“Hey, so what’d you do yesterday?”
“Um, went to work, dropped the kids off at practice, swung by Home Depot, went to the gym, and brought the kids home—pretty productive day. You?”
“Not much, just discovered a cure for the common cold.”
Yes, scientists from the Laboratory of Molecular Biology in Cambridge, England have made a major breakthrough on the path to discovering a cure for the common cold. It’s a little confusing, but we’ll try to break it down.
The researchers in Cambridge discovered that the body’s immune defenses can destroy the common cold virus—along with other viruses—after it has entered into a human cell.
Specific antibodies recognize and actually latch onto the invading virus, riding it into the cell. Once inside the cell, a protein—known as TRIM 21—recognizes the presence of the antibody and destroys the virus within two hours, before it starts producing its own viral proteins.
“This is the last opportunity a cell gets,” said lead researcher Leo James, “because after that it gets infected and there is nothing else the body can do but kill the cell.”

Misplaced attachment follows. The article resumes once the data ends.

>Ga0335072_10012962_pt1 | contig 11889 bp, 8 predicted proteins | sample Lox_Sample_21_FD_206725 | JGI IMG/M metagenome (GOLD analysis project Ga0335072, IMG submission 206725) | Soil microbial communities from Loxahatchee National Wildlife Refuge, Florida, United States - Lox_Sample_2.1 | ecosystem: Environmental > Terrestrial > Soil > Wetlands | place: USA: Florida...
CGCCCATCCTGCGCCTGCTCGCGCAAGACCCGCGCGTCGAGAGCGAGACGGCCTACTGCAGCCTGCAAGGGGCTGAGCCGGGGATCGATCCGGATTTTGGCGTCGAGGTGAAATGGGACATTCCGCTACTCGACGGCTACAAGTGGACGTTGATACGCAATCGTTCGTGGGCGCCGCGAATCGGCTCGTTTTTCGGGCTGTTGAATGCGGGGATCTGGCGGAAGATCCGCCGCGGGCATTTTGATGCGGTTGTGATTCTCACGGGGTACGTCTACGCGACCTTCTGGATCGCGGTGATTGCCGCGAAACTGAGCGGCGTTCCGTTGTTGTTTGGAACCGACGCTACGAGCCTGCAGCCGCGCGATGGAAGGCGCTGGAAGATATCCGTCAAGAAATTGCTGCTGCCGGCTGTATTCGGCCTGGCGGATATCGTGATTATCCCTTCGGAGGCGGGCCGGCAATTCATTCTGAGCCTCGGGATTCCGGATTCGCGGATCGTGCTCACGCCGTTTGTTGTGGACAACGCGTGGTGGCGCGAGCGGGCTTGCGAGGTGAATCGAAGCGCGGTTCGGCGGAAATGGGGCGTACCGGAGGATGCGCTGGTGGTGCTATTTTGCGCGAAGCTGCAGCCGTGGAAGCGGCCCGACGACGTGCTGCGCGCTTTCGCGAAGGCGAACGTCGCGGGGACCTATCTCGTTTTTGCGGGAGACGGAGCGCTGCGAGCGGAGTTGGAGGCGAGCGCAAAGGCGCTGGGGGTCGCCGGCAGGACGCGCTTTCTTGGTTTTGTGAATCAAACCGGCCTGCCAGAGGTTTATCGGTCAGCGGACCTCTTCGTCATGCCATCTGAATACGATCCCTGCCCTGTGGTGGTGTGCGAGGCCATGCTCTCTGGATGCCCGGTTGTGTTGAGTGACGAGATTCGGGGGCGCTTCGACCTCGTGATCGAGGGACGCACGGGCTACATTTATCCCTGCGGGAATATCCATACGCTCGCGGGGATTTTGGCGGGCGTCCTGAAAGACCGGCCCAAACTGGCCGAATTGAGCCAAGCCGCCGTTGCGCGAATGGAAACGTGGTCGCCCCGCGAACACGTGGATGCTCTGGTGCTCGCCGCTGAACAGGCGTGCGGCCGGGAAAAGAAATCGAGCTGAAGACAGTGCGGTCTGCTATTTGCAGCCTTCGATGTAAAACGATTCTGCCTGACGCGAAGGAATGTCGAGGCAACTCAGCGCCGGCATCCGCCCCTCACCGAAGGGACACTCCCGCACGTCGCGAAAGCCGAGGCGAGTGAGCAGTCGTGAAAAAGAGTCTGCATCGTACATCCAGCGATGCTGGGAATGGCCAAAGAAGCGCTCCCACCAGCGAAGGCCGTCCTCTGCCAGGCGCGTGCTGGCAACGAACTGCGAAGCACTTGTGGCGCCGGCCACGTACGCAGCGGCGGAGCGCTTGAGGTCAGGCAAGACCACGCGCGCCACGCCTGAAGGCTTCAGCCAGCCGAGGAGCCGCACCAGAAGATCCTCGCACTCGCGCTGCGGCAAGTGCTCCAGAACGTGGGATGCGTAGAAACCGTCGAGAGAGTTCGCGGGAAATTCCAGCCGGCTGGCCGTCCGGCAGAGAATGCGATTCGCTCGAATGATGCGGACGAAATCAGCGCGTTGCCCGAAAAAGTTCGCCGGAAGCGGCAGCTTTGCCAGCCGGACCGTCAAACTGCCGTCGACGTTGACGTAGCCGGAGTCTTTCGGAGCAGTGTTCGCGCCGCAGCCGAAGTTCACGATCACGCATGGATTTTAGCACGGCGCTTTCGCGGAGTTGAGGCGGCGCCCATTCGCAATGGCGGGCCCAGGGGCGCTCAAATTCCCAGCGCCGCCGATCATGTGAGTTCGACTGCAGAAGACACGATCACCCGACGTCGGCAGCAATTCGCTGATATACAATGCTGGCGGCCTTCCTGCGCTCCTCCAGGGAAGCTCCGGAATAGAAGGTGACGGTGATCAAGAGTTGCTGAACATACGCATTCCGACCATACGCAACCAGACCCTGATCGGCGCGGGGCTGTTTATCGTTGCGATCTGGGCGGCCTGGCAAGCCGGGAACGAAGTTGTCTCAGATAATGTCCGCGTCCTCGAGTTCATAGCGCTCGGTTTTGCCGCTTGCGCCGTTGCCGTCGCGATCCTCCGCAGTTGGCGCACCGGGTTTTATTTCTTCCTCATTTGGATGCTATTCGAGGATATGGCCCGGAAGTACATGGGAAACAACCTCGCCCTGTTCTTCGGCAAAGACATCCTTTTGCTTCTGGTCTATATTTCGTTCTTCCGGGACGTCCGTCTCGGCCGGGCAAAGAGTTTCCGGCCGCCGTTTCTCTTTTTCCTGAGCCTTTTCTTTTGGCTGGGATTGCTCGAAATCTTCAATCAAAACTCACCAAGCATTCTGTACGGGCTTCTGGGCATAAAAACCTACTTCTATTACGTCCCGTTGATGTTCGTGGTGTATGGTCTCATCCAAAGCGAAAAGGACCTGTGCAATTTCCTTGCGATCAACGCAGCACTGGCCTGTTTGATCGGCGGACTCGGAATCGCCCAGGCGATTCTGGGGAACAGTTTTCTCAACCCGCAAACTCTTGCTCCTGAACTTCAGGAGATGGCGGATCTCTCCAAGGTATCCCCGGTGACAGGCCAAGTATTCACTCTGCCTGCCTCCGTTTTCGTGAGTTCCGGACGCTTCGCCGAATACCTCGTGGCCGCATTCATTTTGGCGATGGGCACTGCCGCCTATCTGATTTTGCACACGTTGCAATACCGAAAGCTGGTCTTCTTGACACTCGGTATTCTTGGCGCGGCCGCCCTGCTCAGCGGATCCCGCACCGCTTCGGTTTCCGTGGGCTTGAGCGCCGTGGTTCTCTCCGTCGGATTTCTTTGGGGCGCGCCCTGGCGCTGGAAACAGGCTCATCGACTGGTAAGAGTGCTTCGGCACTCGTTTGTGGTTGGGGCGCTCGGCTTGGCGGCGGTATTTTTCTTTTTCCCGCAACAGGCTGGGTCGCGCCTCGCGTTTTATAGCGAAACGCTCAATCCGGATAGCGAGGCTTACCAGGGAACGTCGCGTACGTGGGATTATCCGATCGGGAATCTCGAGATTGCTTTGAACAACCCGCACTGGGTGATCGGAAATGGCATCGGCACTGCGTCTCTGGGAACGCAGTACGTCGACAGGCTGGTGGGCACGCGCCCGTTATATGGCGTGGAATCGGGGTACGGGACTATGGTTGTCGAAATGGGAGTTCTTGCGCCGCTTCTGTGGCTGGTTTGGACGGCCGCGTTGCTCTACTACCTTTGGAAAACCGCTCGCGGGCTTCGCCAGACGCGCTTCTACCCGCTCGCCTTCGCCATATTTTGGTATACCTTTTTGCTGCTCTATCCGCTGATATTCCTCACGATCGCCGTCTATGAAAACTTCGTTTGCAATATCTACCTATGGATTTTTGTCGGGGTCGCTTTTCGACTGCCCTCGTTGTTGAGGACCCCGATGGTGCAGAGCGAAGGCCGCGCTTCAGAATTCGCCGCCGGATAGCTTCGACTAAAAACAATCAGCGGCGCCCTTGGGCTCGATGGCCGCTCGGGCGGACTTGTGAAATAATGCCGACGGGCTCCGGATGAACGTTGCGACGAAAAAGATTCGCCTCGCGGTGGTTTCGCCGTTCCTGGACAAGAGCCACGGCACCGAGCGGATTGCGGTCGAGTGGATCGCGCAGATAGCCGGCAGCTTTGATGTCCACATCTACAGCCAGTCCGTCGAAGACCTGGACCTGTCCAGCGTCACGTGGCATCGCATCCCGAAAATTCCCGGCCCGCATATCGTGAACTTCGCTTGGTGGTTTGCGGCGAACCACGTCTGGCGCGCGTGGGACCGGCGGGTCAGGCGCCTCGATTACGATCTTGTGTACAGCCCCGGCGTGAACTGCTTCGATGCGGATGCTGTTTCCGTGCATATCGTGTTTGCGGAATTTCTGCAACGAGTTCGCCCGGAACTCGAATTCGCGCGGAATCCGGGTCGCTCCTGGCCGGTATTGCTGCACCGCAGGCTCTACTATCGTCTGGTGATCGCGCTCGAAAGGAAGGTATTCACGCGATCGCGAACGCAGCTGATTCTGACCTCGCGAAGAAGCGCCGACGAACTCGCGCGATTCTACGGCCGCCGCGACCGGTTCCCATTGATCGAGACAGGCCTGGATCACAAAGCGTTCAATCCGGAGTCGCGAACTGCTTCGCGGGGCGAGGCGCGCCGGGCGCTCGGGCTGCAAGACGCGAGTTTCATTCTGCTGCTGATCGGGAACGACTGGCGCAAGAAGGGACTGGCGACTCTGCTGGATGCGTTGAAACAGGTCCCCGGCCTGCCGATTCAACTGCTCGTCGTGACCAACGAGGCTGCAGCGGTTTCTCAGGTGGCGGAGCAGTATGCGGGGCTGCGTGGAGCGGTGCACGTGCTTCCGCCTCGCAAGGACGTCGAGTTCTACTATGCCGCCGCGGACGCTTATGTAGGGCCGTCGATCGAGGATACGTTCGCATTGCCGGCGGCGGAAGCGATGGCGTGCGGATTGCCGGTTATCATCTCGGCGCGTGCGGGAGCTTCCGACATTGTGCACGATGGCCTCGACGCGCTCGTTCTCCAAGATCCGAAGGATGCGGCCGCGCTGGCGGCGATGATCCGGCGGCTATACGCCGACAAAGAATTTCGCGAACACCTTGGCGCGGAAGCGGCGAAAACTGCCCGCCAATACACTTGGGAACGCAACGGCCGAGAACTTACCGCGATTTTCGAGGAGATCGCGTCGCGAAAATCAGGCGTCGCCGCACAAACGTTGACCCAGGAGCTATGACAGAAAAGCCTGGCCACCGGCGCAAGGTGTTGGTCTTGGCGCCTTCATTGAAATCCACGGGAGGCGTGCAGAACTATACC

And why should you care?
Well, scientists originally thought that once a virus invaded a human cell, it was safe from the body’s defenses and any antibiotics. Now, a variety of new treatment methods are fair game.
The researchers believe that by boosting up the amount of TRIM 21 in our systems, we might be able to protect against the viruses that cause the common cold.
“This is a way of boosting all the antibodies you’d be naturally making against the virus,” James said. “The advantage is that you can use that one drug against potentially lots of viral infections.”
The protein would be taken in the form of a nasal spray or an inhaler. Researchers predict that the first clinical trials could begin within the next two to five years.
“The beauty of this system is that you give the virus no chance to make its own proteins to fight back,” said James. “It is a way for the cell to get rid of the virus and stay alive itself.”
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